Half of the DaTscans obtained were determined abnormal, and abnormal scans were associated with greater endorsing of self-injurious behavior. Larger samples are needed to confirm this, and determine the impact of laterality of abnormalities, but this preliminary work suggests a potential role the dopaminergic system in self-injurious RBs. Elucidation of this relationship may be important for future interventional outcomes, with potential impact on targeted treatment, as the only currently approved medications for ASD are atypical neuroleptics.


Dopamine transporter binding abnormalities refer to deviations from the normal levels of dopamine transporter (DAT) in the brain. DAT is a protein on the surface of cells that reabsorbs dopamine from the synapse, regulating its availability.

Imaging techniques like DAT scans (dopamine transporter scans) are used to assess DAT levels. These scans measure the binding of radiotracers to DAT, with lower binding indicating reduced DAT levels.

Dopamine transporter binding abnormalities have been linked to various neurological and psychiatric conditions, including:

                 Parkinson's disease: Degeneration of dopamine-producing neurons in the substantia nigra, a hallmark of Parkinson's disease, leads to a significant decrease in dopamine levels and DAT binding in the striatum.

                 Attention deficit hyperactivity disorder (ADHD): Some studies suggest that individuals with ADHD may have abnormal DAT function, though the nature of the abnormality (increased or decreased DAT) is debated.

                 Autism spectrum disorder (ASD): Research suggests that a subgroup of individuals with ASD may have DAT abnormalities, potentially linked to repetitive behaviors and social difficulties.

                 Addiction: Dopamine plays a central role in reward and motivation. Drugs like cocaine and methamphetamine can cause long-term changes in DAT function, potentially contributing to addiction.

DAT binding abnormalities may not always translate to functional impairments.


Treatment options for DAT binding abnormalities

Unfortunately, medications that directly target Dopamine Transporter (DAT) binding abnormalities do not exist.

In Parkinson's disease the goal is to increase dopamine levels in the brain. Medications like levodopa, a dopamine precursor, or dopamine agonists (drugs that mimic dopamine) are used.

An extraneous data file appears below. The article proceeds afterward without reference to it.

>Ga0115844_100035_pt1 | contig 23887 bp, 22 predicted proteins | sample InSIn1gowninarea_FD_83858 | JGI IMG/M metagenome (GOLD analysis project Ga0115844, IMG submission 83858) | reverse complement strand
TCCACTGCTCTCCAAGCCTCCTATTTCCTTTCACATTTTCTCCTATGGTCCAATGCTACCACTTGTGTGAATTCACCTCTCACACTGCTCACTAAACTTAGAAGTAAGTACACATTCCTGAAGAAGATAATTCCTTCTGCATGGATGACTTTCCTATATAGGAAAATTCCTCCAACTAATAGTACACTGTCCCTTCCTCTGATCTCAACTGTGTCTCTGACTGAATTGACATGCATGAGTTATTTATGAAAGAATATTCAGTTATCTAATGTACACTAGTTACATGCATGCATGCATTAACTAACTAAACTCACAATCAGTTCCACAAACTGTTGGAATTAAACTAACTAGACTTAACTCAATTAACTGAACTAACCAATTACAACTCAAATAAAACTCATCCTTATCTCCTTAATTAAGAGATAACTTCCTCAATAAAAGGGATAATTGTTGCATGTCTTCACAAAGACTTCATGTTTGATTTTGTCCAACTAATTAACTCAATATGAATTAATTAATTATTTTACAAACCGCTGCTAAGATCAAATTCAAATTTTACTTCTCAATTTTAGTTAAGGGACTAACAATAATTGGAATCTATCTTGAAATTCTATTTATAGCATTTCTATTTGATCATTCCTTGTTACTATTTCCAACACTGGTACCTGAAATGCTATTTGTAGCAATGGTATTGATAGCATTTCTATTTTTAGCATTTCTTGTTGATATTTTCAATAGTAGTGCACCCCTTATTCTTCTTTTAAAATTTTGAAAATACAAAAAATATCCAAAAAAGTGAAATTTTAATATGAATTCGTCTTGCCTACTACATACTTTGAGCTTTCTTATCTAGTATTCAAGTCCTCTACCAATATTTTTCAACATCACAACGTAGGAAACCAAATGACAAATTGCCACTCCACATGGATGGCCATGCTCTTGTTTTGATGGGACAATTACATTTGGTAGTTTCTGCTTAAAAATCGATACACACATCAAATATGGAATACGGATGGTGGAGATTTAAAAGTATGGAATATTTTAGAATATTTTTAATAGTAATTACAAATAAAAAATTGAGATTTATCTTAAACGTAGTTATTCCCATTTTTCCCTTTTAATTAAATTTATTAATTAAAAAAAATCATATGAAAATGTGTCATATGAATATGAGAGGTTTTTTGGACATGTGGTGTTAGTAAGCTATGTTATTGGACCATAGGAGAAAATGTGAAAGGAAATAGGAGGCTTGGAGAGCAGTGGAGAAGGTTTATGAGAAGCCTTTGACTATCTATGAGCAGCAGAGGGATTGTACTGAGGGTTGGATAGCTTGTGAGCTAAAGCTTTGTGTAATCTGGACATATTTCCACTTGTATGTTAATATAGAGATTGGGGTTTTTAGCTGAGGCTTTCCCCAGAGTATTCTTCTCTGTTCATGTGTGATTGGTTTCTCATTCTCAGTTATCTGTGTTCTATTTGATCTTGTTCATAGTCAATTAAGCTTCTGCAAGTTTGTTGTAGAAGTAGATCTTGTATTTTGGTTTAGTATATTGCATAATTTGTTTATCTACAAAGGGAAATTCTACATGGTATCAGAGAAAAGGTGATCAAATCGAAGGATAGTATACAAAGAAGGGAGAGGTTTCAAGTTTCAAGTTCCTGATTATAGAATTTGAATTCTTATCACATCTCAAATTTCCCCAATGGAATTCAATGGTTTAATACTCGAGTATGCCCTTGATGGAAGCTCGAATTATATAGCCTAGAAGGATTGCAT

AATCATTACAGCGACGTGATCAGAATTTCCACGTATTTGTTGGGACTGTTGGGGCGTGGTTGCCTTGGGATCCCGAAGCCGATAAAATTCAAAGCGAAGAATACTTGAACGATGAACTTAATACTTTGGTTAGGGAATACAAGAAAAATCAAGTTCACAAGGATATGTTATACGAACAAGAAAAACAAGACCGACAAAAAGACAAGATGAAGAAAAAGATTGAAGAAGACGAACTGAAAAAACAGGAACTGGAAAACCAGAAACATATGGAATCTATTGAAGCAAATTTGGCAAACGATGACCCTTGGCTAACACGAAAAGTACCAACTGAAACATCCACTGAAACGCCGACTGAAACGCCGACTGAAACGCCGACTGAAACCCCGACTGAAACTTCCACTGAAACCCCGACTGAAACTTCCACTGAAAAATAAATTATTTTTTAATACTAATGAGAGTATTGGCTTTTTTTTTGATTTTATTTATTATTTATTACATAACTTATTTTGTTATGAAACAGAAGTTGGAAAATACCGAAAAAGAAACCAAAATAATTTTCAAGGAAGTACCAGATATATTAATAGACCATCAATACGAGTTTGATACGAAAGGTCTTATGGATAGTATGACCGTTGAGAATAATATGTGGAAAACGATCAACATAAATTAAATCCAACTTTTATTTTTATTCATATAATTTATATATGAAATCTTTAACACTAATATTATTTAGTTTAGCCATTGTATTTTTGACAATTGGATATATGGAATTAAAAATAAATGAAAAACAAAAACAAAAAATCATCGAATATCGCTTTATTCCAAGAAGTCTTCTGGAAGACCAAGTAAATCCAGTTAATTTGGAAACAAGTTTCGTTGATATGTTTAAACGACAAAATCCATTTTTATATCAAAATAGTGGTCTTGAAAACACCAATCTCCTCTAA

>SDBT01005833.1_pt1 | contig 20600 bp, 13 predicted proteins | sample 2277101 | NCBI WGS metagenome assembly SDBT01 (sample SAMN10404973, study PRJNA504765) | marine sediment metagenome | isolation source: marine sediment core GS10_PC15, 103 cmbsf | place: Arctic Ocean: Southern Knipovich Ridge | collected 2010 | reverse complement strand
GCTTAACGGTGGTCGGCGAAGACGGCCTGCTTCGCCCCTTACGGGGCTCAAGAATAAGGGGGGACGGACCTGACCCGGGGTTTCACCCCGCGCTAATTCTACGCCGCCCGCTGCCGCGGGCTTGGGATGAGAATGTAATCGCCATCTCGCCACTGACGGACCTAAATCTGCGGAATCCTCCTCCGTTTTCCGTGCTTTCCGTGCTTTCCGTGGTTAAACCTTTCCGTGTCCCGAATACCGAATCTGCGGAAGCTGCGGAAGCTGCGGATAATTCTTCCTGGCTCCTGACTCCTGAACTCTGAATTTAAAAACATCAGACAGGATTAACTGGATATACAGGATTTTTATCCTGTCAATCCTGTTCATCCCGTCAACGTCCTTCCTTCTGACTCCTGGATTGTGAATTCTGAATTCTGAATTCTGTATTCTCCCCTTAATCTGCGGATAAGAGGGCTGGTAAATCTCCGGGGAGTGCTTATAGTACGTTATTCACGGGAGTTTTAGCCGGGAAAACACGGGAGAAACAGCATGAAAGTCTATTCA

It certainly is not easy to figure out how to treat autism and its troubling symptoms like self-injury. Our reader currently trying to make sure his second child does not have severe autism is wise to invest his time now.

Today we added agmatine and choline to our list of preventative strategies to consider.

As regards strategies to treat autism in children and adults, we see that the research very often is repeating what has already been published over the past two decades.

Ion channels do seem to be central to understanding and treating autism.

Wednesday 30 August 2017

Acid-sensing Ion Channels (ASICs) and Autism – Acid in the Brain

Acid sensing ion channels (ASICs) are another emerging area of science where much remains known.  It would seem that ASICs have evolved for a good reason, when pH levels fall they trigger a reaction to compensate.  (The lower the pH the higher is the acidity)  In some cases, like seizures, this seems to work, but in other cases the reaction produced actually makes a bad situation worse.

Research is ongoing to find inhibitors of ASICs to treat specific conditions raging from MS (Multiple Sclerosis), Parkinson’s and Huntington’s to depression and anxiety. Perhaps autism should be added to the list.
NSAIDs like ibuprofen are inhibitors of ASICs.
The complicated-looking chart below explains the mechanism.  The ASIC is on the left, also present is a voltage-gated calcium channel (VGCC) and an NMDA receptor. We already know that VGCCs can play a key role in autism and mast cell degranulation. Similarly we know that in autism there is very often either too much or too little NMDA signaling. Here we have all three together.

The role of ASICs is to sense reduced levels of extracellular pH (i.e. acidity outside the cell) and result in a response from the neuron. Under increased acidic conditions, a proton (H+) binds to the channel in the extracellular region, activating the ion channel and opening transmembrane domain 2 (TMD2). This results in the influx of sodium ions.

All ASICs are specifically permeable to sodium ions. The only variant is ASIC1a which also has a low permeability to calcium ions. The influx of these cations results in membrane depolarization.

Voltage-gated Ca2+ channels are then activated resulting in an influx of calcium into the cell. This causes depolarization of the neuron and an excitatory response released.

NMDA receptors are also activated and this results in more influx of calcium into the cell.

This calcium inflow then triggers further reactions via CaMKII (calmodulin-dependent protein kinase II).

The overall effect is likely to damage the cell.

There is also an important effect on dendritic spines:-